IPCC Fourth Assessment Report: Climate Change 2007
Climate Change 2007: Working Group III: Mitigation of Climate Change CO2 emissions from energy and industry

This category of emissions encompasses CO2 emissions from burning fossil fuels, and industrial emissions from cement production and sometimes feedstocks.[5] Figure 3.8 compares the range of the pre-SRES and SRES baseline scenarios with the post-SRES baseline scenarios. The figure shows that the scenario range has remained almost the same since the SRES. There seems to have been an upwards shift on the high and low end, but careful consideration of the data shows that this is caused by only very few scenarios and the change is therefore not significant. The median of the recent scenario distribution has shifted downwards slightly, from 75 GtCO2 by 2100 (pre-SRES and SRES) to about 60 GtCO2 (post SRES). The median of the recent literature therefore corresponds roughly to emissions levels of the intermediate SRES-B2 scenarios. The majority of scenarios, both pre-SRES and post-SRES, indicate an increase in emissions across most of the century, resulting in a range of 2100 emissions of 17–135 GtCO2 emissions from energy and industry (90th percentile of the full scenario distribution). Also the range of emissions depicted by the SRES scenarios is consistent with the range of other emission scenarios reported in the literature; both in the short and long term (see Van Vuuren and O’Neill, 2006).

Figure 3.8

Figure 3.8: Comparison of the SRES and pre-SRES energy-related and industrial CO2 emissions scenarios in the literature with the post-SRES scenarios.

Note: The two vertical bars on the right extend from the minimum to maximum of the distribution of scenarios and indicate the 5th, 25th, 50th, 75th and the 95th percentiles of the distributions by 2100.

Source: After Nakicenovic et al., 2006

Several reasons may contribute to the fact that emissions have not declined in spite of somewhat lower projections for population and GDP. An important reason is that the lower demographic projections are only recently being integrated into emission scenario literature. Second, indirect impacts in the models are likely to offset part of the direct impacts. For instance, lower energy demand leads to lower fossil fuel depletion, thus allowing for a higher share of fossil fuels in the total energy mix over a longer period of time. Finally, in recent years there has been increasing attention to the interpretation of fossil fuel reserves reported in the literature. Some models may have decreased oil and gas use in this context, leading to higher coal use (and thus higher emissions).

Analysis of scenario literature using the Kaya identity shows that pre-SRES and post-SRES baseline scenarios indicate a continuous decline of the primary energy intensity (EJ/GDP), while the change in carbon intensity (CO2/E) is much slower – or even stable (see Figure 3.6 and Section in the post-SRES scenarios. In other words, in the absence of climate policy, structural change and energy efficiency improvement do contribute to lower emissions, but changes in the energy mix have a much smaller (or even zero) contribution. This conclusion is true for both the pre-SRES, SRES, as well as the post-SRES scenario literature.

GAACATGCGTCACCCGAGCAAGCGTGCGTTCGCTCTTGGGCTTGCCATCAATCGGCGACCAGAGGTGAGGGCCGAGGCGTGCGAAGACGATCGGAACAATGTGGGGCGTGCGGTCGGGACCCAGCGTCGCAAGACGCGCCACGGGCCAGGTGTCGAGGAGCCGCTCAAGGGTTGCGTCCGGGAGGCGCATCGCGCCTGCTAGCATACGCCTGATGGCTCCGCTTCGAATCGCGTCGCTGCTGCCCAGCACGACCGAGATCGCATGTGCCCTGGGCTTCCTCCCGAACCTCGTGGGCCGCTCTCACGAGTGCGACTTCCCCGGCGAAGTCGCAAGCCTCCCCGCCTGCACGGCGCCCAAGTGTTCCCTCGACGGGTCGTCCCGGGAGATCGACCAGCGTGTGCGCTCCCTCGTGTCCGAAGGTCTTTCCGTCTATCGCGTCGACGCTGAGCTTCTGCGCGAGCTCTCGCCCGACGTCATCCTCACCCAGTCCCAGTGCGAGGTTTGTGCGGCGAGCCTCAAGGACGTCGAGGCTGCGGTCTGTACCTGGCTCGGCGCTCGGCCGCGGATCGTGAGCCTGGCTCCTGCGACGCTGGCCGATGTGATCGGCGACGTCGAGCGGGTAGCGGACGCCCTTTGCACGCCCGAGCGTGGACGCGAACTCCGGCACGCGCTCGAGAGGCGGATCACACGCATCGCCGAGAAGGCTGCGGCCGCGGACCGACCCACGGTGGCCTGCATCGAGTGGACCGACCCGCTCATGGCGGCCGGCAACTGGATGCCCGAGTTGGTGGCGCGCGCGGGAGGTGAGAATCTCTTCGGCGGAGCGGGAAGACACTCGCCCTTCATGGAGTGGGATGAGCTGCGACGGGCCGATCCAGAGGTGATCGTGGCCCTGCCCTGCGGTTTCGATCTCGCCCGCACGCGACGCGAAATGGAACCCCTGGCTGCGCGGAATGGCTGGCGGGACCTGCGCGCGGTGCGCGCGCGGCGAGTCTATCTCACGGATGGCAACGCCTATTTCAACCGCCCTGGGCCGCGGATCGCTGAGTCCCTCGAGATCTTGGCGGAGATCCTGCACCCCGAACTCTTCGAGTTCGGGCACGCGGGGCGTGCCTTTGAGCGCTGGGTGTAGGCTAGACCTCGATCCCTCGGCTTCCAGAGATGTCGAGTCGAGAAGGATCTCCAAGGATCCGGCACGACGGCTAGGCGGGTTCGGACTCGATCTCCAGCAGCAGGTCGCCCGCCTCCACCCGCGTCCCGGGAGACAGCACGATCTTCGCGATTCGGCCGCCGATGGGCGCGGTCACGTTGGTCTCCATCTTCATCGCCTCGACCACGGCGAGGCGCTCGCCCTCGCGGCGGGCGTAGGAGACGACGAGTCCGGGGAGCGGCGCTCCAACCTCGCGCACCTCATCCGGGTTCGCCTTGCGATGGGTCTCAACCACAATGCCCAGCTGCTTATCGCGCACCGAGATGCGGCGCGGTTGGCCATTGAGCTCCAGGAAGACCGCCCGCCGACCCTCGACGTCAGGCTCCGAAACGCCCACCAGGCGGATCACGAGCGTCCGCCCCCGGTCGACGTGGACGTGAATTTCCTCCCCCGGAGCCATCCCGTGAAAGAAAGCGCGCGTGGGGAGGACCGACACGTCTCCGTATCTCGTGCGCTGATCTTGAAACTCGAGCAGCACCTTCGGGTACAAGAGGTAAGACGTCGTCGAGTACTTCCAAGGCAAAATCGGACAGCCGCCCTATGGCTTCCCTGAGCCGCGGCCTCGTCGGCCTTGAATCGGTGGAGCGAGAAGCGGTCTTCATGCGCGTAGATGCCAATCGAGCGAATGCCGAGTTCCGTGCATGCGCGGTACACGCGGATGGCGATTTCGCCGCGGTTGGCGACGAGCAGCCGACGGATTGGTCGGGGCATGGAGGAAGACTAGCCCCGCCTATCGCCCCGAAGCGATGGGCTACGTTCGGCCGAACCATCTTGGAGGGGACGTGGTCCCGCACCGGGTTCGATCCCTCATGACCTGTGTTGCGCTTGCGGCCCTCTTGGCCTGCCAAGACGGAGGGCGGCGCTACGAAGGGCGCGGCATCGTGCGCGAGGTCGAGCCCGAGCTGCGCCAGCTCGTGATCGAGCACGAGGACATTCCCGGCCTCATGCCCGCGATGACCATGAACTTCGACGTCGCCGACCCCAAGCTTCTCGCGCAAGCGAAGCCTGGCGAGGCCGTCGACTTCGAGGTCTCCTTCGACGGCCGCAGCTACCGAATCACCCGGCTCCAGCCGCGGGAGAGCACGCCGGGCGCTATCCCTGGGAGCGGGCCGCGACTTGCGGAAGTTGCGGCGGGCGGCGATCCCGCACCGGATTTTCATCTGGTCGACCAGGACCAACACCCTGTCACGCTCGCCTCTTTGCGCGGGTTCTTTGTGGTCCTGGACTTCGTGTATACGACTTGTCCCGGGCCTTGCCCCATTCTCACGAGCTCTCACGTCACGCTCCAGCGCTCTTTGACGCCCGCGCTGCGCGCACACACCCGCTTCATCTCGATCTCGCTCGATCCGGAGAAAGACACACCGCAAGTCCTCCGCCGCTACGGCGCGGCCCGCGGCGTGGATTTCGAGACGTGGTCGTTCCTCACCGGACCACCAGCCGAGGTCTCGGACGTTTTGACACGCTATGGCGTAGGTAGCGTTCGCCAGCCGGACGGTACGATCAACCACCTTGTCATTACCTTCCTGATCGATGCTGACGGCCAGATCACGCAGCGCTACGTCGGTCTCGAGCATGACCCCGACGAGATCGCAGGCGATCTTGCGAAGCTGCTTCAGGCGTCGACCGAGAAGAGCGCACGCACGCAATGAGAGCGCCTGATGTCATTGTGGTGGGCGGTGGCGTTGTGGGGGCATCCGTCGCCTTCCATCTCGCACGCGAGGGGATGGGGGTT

Baseline or reference emissions projections generally come from three types of studies:

1. Studies meant to represent a ‘best-guess’ of what might happen if present-day trends and behaviour continue.

2. Studies with multiple baseline scenarios under comprehensively different assumptions (storylines).

3. Studies based on a probabilistic approach.

In literature, since the TAR, there has been some discussion of the purpose of these approaches (see Schneider, 2001; Grübler et al., 2002; Webster et al., 2002). Figure 3.9 (left panel) shows a comparison of the outcomes of some prominent examples of these approaches by comparing the outcome of baselines scenarios reported in the set of EMF-21 scenarios, representing the ‘best-guess’ approach, to the outcomes of the SRES scenarios, representing the storyline approach. In the right panel the SRES range is compared to the probabilistic approach (see Webster et al., 2002; Richels et al., 2004, for the probability studies).

Figure 3.9

Figure 3.9: Comparison of various long-term scenario studies for CO2 emissions. Left panel: IPCC SRES, EMF-21 range (grey area), indicating the range of the lowest and highest reported values in the EMF-21 study (Weyant et al., 2006). Right panel: Webster et al. (2002) and Richels et al. (2004), indicating the mean (markers) and 95% intervals of the reported ranges of these studies (for the latter, showing the 95% interval of the combined range for optimistic and pessimistic technology).

The figure shows that the range of different models participating in the EMF-21 study is somewhat smaller than those from SRES and the probabilistic approach. The range of EMF-21 scenarios result from different modelling approaches and from modeller’s insights into ‘the mostly likely values’ for driving forces. The two probabilistic studies and SRES explicitly assume more radical developments, but the number of studies involved is smaller. This leads to the low end of scenarios for the second category having very specific assumptions on development that may lead to low greenhouse gas emissions. The range of scenarios in the probabilistic studies tends to be between these extremes. Overall, the three different approaches seem to lead to consistent results, confirming the range of emissions reported in Figure 3.8 and confirming the emission range of scenarios used for the TAR.

  1. ^  It should be noted, however, that there are sometimes considerable ambiguities on what is actually included in emissions scenarios reported in the literature. Some of the CO2 emissions paths included in the ranges may therefore also include non-energy emissions such as those from land-use changes.